[TEST DRIVE] High-tech Land Rover Defender arrives in Korea with the high price to match
Land Rover’s Defender SUV, an iconic British offroader with a 70-year history, has been reinvented for the 21st Century with all the high-tech gadgets and comfortable features that the modern driver looks for, but with the same rough-and-ready feel.
The ex-military vehicle came to Korea for the first time in September, riding on a camping boom here which got an extra boost from the coronavirus-driven travel ban.
The Korea JoongAng Daily got behind the wheel of the Defender 110 D240 SE trim this weekend on a 65-kilometer (40-mile) route to Chuncheon, Gangwon.
The first impression of the vehicle is its size — for a car that's classified as a midsize SUV, the Defender is big. The body frame is bigger than its rivals in the segment, its wheels are massive and even its steering wheel is one of the biggest the reporter has ever got her hands on.
Compared to the midsize Mercedes-Benz GLC SUV, it's 400 millimeters (15.7 inches) longer, 96 millimeters wider and more than 300 millimeters higher. The Defender 110 boasts a wheelbase of 3,022 millimeters.
When comparing to the Mercedes' G-Class, the automaker's flagship offroader, the Defender is still 138 millimeters longer.
The interior space, unsurprisingly, is massive.
The front passenger seat is big enough for anybody to feel comfortable, with the entire interior space feeling more like a small room than a large car. A shelf runs the length of the front of the car, perhaps in reference to the Defender's old-school pedigree, providing a huge amount of organizational space for everything from smartphones to coffee cups and even books.
Despite its off-road credentials, the Defender is well prepared for modern roads with an impressive advanced driving assistance system.
With a simple click of a button on the steering wheel, the vehicle activated its smart cruise control system to stay in the center of the lane. When veering toward the edge of the lane, the digital screen behind the steering wheel showed which side the car was heading in while taking control of the steering wheel at the same time.
Parking, which is usually the biggest concern for such big cars, was actually pretty easy with the help of six cameras, 12 ultrasonic sensors and four radar systems that provided a detailed surround view of the car when reversing as well as very sensitive warning sounds.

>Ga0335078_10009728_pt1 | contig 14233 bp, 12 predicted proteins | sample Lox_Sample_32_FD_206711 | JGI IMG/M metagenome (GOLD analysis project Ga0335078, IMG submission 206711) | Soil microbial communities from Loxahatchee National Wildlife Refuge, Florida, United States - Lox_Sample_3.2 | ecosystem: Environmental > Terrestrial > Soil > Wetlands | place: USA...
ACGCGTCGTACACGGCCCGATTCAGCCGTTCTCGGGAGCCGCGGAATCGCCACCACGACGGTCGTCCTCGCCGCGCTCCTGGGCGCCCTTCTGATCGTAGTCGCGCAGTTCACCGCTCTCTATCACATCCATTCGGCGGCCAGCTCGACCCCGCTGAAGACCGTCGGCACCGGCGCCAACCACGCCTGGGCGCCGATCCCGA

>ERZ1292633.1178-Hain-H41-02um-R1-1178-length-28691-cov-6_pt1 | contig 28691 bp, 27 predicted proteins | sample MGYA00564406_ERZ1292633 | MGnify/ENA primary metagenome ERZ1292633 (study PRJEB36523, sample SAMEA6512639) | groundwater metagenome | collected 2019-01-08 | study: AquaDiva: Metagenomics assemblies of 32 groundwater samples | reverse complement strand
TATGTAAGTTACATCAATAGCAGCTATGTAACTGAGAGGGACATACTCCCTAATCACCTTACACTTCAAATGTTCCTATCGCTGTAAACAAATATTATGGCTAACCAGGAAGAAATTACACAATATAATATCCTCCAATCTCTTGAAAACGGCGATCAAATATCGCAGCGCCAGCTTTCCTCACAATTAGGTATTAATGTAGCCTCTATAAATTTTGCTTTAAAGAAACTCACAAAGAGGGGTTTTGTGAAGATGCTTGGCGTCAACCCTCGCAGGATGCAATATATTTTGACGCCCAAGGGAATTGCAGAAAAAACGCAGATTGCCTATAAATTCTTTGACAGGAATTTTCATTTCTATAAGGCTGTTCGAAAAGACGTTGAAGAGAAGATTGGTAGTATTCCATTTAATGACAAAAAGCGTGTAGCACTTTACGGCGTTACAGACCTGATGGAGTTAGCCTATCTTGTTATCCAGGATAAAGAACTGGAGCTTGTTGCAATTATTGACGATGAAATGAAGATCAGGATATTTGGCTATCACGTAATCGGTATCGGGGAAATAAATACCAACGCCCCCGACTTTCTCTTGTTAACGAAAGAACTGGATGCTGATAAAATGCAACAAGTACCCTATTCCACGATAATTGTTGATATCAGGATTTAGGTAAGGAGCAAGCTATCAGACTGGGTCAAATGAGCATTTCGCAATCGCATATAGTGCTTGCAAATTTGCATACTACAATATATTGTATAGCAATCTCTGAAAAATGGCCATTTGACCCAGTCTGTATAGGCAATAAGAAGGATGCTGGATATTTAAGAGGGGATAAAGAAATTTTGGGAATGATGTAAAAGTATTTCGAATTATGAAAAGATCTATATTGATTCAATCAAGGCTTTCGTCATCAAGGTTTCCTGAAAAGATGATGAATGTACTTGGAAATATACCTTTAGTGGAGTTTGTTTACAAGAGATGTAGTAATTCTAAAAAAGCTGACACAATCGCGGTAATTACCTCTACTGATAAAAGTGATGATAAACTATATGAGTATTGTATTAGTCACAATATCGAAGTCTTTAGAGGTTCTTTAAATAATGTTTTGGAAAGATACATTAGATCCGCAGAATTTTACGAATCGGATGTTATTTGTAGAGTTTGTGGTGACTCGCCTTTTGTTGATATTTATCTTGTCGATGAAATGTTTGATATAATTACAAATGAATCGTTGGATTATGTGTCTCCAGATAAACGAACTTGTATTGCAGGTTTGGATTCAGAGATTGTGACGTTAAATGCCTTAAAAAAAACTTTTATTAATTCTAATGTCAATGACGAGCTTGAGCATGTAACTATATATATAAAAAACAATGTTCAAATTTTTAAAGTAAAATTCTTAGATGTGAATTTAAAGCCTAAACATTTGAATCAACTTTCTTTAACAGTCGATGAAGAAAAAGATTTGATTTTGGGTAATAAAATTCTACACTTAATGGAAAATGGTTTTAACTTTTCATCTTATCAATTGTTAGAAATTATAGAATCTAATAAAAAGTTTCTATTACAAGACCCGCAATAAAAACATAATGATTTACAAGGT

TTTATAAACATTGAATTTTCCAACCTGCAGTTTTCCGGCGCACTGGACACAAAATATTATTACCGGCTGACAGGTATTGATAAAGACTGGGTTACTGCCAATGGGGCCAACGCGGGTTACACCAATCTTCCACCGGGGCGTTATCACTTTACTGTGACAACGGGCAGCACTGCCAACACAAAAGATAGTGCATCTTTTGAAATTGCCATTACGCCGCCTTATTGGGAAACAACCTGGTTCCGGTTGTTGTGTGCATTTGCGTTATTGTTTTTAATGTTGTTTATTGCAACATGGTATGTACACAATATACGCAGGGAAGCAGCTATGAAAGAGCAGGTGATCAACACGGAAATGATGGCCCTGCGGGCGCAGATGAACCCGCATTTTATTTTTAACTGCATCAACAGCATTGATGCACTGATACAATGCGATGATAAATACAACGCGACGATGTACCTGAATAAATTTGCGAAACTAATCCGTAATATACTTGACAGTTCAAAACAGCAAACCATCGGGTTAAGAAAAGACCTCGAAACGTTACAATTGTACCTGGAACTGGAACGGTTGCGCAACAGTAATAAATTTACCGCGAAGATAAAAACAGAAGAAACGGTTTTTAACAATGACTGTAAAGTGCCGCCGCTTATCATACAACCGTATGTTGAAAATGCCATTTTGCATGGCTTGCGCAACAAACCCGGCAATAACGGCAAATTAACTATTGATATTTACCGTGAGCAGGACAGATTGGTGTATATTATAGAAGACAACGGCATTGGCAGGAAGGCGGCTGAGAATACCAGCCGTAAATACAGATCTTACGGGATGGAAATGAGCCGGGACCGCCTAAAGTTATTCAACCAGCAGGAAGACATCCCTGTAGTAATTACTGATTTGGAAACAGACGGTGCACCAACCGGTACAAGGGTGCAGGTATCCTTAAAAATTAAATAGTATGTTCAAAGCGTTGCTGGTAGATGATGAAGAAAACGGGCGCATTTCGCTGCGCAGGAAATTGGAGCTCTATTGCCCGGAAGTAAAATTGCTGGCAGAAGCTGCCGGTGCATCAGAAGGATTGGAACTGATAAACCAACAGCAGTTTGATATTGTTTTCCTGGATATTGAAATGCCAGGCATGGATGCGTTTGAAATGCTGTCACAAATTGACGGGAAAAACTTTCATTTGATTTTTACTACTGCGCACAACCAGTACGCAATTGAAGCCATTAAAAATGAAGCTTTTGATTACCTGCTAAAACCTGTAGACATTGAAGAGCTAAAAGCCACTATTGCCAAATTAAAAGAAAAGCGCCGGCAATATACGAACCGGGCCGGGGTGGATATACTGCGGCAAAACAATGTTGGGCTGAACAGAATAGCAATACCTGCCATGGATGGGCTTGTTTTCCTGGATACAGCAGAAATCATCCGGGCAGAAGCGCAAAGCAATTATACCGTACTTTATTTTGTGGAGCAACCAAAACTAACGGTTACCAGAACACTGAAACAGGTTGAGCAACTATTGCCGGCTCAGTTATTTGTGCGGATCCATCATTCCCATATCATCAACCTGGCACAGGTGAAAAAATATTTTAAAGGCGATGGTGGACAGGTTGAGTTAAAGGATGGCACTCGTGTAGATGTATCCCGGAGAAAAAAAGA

The vehicle is topped with a 2.0-liter (0.5-gallon) 4-cylinder diesel engine that is able to generate a maximum of 240 horsepower and 43.9 kilogram-meter torque.
The engine might not sound powerful enough for such a big car, but on the road it certainly doesn't lack strength. Acceleration was smooth up to speeds of 150 kilometers per hour, and despite its size and rectangular shape, cornering was smooth.
One of the biggest merits of this Defender is its navigation system, which comes topped with SK Telecom’s T Map.
While most imported carmaker’s navigation systems are unreliable and drivers are forced to rely on smartphone apps instead, this car doesn't have that problem.
The navigation screen also appears on the digital cluster behind the steering wheel, making it even easier to find your way.
The back seat is as comfortable and spacious as the front row, with nearly 1 meter (3 feet) of leg room and no rise in the middle, as is normally the case for internal combustion engine cars.
Heated seats are also available in the back, and there are four USB ports for charging electronic devices.
There are already two ports available in the front row as well.
The Defender has 1,075 liters of luggage room, which rises to 2,380 liters when the second row is folded down.
From practicality to all-around driving capabilities with advanced driving technology, the car seems too good to be true, except for one thing: The price.
The Defender starts from 85.9 million won ($78,700) for the base model, the D240 S, and goes to as high as 95.6 million won for a higher SE trim which comes with a longer wheel base.
BY JIN EUN-SOO [email@example.com]